Foreword Reviews

Watch My Smoke

Eric Dickerson was one of the best running backs in NFL history, setting a single-season rushing record that still stands. Along with that success, his Hall of Fame career also had its share of controversies. Dickerson addresses it all in his frank, entertaining new autobiography Watch My Smoke.

The book covers Dickerson’s whole life, from his childhood in Sealy, Texas, through his college career as part of the vaunted “Pony Express” at Southern Methodist University, his NFL career, and his post-retirement life, both in and away from football. Throughout, he minces few words about how college and professional football take advantage of young athletes, and about the racial dynamics at play in the NFL: “The sport that defines me, that gave me some of the best moments of my life and the privilege my kids enjoy now … also made me so unhappy.”

That disconnect drives most of the book. Dickerson recounts key games, but also shares his off-field challenges in ways that go beyond standard sports autobiographies. Dickerson talks about the infamous car that was purchased for him when he was being recruited out of high school, pursued by football programs that were going to make substantial money off of his success. He writes about the contract disputes he went through early in his Rams career, when he held out and moved home, rather than accept the same low salary that he agreed to before his breakout. He is direct about the racism he faced during his career, opening the book with an anecdote about a former Colts owner telling racist jokes at a team holiday party, and describing both overt and covert bigotry from fans and sports media.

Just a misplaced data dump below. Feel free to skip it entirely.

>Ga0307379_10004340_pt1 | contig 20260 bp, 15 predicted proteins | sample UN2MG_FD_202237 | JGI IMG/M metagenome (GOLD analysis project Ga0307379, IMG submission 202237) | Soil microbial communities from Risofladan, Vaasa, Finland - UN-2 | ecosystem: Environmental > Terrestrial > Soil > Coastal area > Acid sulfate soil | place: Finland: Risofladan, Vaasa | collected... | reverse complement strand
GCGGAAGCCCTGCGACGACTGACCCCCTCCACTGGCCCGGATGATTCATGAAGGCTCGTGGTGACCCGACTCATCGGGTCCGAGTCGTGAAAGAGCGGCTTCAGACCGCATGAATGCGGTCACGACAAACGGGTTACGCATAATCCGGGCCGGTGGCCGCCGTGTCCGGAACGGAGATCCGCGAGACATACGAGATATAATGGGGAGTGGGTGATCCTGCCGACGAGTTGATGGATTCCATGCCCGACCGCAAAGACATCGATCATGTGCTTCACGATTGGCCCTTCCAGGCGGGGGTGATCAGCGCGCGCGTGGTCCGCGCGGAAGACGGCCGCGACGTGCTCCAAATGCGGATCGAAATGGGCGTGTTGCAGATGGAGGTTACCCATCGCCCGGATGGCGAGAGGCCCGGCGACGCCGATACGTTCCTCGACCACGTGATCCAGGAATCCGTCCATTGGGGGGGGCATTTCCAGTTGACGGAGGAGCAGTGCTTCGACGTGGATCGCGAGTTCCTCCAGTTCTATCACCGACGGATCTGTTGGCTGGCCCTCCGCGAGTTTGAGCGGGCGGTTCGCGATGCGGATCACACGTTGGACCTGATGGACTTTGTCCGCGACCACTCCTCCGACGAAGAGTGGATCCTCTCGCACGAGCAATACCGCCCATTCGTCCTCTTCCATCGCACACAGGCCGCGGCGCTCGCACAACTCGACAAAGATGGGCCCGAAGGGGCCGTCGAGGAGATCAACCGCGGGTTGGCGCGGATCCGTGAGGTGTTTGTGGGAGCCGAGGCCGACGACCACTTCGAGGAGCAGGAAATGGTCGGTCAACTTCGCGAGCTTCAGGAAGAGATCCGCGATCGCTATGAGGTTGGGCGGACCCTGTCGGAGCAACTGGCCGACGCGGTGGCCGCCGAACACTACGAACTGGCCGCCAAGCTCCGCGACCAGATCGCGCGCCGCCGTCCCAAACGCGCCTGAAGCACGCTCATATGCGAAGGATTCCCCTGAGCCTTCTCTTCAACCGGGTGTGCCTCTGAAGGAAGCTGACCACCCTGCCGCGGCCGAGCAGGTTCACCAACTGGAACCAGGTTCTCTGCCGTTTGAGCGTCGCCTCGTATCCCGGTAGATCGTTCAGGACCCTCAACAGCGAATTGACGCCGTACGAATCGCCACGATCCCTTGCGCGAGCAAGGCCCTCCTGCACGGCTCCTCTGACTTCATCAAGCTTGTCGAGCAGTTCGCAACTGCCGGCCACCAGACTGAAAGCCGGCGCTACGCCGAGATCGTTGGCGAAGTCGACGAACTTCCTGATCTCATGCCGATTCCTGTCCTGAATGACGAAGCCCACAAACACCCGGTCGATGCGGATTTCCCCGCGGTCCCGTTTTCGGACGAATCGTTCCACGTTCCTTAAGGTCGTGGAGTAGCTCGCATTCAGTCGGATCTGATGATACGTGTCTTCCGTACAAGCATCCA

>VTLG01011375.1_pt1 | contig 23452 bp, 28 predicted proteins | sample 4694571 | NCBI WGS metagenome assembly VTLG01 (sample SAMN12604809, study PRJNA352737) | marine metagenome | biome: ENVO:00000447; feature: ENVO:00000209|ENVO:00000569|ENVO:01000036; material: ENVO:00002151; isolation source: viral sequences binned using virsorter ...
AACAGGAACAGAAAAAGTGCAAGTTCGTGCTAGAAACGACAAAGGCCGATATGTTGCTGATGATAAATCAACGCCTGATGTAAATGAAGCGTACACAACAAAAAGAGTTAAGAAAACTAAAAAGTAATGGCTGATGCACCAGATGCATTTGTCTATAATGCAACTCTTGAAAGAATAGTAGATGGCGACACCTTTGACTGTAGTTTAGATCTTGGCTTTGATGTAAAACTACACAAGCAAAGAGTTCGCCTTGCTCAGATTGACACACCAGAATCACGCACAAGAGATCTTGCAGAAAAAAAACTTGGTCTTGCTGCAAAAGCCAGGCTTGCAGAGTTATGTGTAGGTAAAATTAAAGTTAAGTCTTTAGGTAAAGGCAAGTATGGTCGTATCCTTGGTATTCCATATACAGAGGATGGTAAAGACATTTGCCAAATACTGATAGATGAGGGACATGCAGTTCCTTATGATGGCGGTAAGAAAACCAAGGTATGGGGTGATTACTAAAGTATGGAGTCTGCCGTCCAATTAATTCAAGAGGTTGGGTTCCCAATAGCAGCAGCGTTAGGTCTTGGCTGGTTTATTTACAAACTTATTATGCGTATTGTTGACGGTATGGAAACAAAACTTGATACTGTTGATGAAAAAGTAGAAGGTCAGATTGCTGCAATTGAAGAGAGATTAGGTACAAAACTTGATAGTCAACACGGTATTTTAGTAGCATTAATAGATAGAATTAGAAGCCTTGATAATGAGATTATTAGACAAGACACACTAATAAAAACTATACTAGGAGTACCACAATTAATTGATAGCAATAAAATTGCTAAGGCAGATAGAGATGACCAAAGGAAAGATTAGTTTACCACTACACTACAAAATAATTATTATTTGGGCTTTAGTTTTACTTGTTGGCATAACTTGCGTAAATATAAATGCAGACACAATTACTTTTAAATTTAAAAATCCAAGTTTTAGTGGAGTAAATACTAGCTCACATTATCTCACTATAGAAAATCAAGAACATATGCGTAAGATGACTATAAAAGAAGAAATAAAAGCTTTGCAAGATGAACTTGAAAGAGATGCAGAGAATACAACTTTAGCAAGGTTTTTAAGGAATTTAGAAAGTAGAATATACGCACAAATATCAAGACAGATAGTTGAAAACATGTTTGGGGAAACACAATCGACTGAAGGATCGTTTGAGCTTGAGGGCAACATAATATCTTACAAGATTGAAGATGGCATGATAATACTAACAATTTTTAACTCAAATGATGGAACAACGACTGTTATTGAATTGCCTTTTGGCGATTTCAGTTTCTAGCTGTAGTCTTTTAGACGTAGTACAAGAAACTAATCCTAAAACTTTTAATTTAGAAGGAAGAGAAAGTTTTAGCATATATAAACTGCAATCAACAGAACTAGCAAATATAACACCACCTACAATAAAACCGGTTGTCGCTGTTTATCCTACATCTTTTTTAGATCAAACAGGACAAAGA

Watch My Smoke is the story of a great athlete who deals with the problematic parts of sports and celebrity, and who does so in an open, memorable way.

Reviewed by Jeff Fleischer

Disclosure: This article is not an endorsement, but a review. The publisher of this book provided free copies of the book to have their book reviewed by a professional reviewer. No fee was paid by the publisher for this review. Foreword Reviews only recommends books that we love. Foreword Magazine, Inc. is disclosing this in accordance with the Federal Trade Commission’s 16 CFR, Part 255.

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